We know what then happened: The ousting of Saddam and the invasion of Iraq resulted in the collapse of the fragile strategic balance of power in the Persian Gulf, and strengthened the power of Iran. It led to the coming to power of a theocratic regime in Baghdad that is allied with Tehran, and ignited a bloody civil war between Sunnis and Shiites that is spilling now to the rest of the Middle East. And lest we forget, there were the high costs in life, treasure, military strength, and diplomatic credibility for the United States.
Now an al-Qaeda that had never set a foot in Iraq and Syria before the American invasion may be getting close to gaining strength in those two countries, and could soon even take power in Baghdad.
The “Iraq Conflict now poses ‘Existential Threat’ to the United States,” according to John McCain, who had made the same argument before he called for invading Iraq. Sisyphus of Greek mythology was condemned to repeat forever the same meaningless task of pushing a boulder up a mountain, only to see it roll down again; Sisyphus was depicted by Albert Camus as a symbol of the absurd. He didn’t know McCain.
McCain also believes that America could have won the Vietnam War. And who knows? If that would have happened, the United States and Vietnam could now be close trade partners and its government would have been establishing close military ties with Washington. But wait a minute. Isn’t that what is happening these days as the United States and Vietnam and other countries in Southeast Asia are looking towards Washington as a counter-balance to Chinese military and economic power in the region?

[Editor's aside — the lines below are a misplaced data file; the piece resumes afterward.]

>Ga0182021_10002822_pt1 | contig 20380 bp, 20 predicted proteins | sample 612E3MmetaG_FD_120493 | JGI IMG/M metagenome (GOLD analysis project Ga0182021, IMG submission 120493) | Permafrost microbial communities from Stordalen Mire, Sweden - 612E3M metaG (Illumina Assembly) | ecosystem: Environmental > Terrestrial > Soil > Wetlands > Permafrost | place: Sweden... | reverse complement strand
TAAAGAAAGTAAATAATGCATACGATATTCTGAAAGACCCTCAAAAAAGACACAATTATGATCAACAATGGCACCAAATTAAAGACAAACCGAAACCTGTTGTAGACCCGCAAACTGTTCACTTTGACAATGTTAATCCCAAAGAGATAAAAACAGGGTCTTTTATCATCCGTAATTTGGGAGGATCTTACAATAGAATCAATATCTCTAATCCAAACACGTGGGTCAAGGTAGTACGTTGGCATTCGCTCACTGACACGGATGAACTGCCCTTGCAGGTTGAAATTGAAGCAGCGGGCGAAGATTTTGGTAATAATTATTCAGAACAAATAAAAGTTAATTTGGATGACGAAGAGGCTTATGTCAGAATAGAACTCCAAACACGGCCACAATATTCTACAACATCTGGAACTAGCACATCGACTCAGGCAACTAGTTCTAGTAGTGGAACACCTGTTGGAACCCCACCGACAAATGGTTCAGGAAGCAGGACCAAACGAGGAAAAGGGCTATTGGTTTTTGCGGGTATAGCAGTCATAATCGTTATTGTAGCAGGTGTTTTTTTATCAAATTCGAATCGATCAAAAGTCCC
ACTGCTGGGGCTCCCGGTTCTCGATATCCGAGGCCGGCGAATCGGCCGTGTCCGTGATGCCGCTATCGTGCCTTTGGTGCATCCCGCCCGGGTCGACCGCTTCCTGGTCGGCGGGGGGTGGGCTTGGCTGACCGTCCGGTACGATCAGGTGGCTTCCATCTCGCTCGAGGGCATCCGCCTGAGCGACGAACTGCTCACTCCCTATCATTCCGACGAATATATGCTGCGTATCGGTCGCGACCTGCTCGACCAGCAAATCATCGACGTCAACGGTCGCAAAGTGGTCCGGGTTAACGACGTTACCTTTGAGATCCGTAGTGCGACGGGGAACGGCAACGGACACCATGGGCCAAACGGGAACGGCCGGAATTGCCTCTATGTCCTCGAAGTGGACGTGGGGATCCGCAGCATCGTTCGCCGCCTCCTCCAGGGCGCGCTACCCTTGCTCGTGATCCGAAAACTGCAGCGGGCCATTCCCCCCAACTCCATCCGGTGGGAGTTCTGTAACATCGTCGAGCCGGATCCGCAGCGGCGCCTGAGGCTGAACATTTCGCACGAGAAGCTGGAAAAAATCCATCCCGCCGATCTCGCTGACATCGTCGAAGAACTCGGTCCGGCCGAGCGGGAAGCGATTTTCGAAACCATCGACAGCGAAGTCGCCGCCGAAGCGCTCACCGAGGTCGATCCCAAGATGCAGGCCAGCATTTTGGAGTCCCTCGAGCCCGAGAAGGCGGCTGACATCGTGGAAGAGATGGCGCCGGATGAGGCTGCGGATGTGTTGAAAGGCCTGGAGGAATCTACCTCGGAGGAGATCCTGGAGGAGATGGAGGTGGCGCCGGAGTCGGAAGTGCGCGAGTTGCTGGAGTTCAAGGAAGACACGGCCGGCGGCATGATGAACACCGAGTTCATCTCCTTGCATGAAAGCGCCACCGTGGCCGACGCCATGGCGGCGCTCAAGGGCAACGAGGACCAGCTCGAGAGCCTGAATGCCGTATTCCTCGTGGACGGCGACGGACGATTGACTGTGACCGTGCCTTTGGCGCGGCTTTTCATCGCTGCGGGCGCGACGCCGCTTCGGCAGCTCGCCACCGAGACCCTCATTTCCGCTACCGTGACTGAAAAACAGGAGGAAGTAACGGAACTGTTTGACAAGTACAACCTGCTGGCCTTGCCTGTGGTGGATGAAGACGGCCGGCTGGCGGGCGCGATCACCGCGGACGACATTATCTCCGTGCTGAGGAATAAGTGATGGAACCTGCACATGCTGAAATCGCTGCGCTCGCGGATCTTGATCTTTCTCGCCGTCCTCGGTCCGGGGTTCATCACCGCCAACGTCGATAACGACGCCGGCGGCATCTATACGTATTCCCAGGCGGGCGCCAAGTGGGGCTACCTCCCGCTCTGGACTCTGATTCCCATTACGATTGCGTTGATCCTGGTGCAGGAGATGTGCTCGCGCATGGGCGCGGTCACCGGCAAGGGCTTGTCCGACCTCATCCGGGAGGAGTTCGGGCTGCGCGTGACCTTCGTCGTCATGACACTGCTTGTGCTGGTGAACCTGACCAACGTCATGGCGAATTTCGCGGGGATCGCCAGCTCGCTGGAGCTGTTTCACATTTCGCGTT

In fact, contrary to the nightmare scenarios that followed the American evacuation of Saigon, the world-as-we-knew-it didn’t come to an end, the barbarians didn’t storm the gates, and the Reds didn’t take over Asia and the rest of the world. Through cautious and thoughtful diplomacy, the United States took steps to cut its losses and rebuild its military and economic power, including in Asia. At the center of these efforts, was the opening to China that helped to create the basis for diplomatic and economic cooperation in the region and to restructure its balance of power in terms that were favorable to the United States.
If anything, American military withdrawal created incentives for the pro-Western nations in the region to strengthen their military and economic cooperation through the newly established Association of Southeast Asian Nations (ASEAN). Vietnam ended-up ousting the murderous Pol Pot regime in Cambodia, then went to war with China in 1979, which like the Iraq-Iran War ensured that neither of them emerged as victors. Then the Cold War ended and America won!